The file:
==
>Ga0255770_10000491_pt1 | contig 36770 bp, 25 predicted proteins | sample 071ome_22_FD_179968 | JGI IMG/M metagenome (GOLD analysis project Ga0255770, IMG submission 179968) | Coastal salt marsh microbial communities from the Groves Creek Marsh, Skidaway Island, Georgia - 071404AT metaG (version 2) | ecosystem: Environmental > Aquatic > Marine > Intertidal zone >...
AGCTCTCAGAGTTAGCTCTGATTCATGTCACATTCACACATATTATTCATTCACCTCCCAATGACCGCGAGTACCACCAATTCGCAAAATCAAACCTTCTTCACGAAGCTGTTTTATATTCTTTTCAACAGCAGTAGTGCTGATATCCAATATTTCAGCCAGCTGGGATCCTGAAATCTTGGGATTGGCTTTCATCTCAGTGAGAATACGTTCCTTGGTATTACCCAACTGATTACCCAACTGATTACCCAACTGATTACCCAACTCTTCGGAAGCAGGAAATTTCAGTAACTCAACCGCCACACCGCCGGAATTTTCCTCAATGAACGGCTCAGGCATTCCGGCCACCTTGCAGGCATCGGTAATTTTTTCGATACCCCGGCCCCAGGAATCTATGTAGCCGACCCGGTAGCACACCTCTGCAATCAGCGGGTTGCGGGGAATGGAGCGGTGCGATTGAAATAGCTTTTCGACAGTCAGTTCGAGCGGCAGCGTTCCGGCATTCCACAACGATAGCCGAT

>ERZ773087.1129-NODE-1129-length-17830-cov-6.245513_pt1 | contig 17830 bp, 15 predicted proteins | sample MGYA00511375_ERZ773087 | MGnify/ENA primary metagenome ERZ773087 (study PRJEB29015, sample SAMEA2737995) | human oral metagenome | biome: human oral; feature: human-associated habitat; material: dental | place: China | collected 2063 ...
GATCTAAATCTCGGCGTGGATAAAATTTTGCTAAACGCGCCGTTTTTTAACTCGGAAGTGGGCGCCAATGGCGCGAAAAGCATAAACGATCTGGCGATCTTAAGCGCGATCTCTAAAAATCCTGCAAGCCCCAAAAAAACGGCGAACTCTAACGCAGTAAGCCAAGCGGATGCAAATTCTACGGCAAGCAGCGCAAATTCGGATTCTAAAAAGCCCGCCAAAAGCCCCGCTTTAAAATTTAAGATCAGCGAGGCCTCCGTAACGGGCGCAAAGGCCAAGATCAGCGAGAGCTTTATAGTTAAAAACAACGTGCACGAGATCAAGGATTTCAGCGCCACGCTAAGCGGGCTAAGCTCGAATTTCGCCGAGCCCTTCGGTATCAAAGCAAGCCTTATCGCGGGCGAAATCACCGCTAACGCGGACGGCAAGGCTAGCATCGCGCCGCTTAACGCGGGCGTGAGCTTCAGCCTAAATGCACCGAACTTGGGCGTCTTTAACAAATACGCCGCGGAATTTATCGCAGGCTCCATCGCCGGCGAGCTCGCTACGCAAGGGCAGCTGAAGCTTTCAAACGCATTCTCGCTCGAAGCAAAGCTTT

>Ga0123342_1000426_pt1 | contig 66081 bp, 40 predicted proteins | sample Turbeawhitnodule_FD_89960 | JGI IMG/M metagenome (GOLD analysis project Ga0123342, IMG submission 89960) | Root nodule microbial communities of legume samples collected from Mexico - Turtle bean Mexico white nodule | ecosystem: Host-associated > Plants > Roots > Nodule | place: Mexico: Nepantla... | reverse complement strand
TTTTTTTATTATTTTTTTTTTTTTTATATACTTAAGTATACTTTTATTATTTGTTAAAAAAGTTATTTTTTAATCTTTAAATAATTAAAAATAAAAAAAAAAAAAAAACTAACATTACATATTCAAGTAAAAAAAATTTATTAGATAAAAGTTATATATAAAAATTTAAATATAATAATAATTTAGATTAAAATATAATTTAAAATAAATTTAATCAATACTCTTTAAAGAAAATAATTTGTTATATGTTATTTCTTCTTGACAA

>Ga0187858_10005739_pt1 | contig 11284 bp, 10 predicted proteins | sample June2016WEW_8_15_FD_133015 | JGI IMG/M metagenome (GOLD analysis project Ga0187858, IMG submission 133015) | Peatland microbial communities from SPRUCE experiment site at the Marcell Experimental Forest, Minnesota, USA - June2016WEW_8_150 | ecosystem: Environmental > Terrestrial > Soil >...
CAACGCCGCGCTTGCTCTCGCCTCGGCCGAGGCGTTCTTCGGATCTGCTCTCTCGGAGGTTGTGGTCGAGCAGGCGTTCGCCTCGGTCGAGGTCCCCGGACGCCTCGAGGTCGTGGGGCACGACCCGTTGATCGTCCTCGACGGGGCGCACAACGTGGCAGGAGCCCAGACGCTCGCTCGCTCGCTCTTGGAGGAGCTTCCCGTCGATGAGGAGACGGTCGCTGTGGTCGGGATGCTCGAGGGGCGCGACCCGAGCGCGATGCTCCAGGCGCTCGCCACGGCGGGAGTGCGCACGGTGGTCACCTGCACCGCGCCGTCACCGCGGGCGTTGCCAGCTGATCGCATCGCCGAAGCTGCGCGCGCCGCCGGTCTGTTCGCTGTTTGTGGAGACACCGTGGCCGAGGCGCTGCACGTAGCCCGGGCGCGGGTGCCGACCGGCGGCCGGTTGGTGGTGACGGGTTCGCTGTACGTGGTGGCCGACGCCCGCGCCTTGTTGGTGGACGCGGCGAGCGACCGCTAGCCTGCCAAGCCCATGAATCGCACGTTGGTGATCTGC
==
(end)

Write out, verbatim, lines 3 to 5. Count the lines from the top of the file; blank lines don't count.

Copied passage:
>ERZ773087.1129-NODE-1129-length-17830-cov-6.245513_pt1 | contig 17830 bp, 15 predicted proteins | sample MGYA00511375_ERZ773087 | MGnify/ENA primary metagenome ERZ773087 (study PRJEB29015, sample SAMEA2737995) | human oral metagenome | biome: human oral; feature: human-associated habitat; material: dental | place: China | collected 2063 ...
GATCTAAATCTCGGCGTGGATAAAATTTTGCTAAACGCGCCGTTTTTTAACTCGGAAGTGGGCGCCAATGGCGCGAAAAGCATAAACGATCTGGCGATCTTAAGCGCGATCTCTAAAAATCCTGCAAGCCCCAAAAAAACGGCGAACTCTAACGCAGTAAGCCAAGCGGATGCAAATTCTACGGCAAGCAGCGCAAATTCGGATTCTAAAAAGCCCGCCAAAAGCCCCGCTTTAAAATTTAAGATCAGCGAGGCCTCCGTAACGGGCGCAAAGGCCAAGATCAGCGAGAGCTTTATAGTTAAAAACAACGTGCACGAGATCAAGGATTTCAGCGCCACGCTAAGCGGGCTAAGCTCGAATTTCGCCGAGCCCTTCGGTATCAAAGCAAGCCTTATCGCGGGCGAAATCACCGCTAACGCGGACGGCAAGGCTAGCATCGCGCCGCTTAACGCGGGCGTGAGCTTCAGCCTAAATGCACCGAACTTGGGCGTCTTTAACAAATACGCCGCGGAATTTATCGCAGGCTCCATCGCCGGCGAGCTCGCTACGCAAGGGCAGCTGAAGCTTTCAAACGCATTCTCGCTCGAAGCAAAGCTTT

>Ga0123342_1000426_pt1 | contig 66081 bp, 40 predicted proteins | sample Turbeawhitnodule_FD_89960 | JGI IMG/M metagenome (GOLD analysis project Ga0123342, IMG submission 89960) | Root nodule microbial communities of legume samples collected from Mexico - Turtle bean Mexico white nodule | ecosystem: Host-associated > Plants > Roots > Nodule | place: Mexico: Nepantla... | reverse complement strand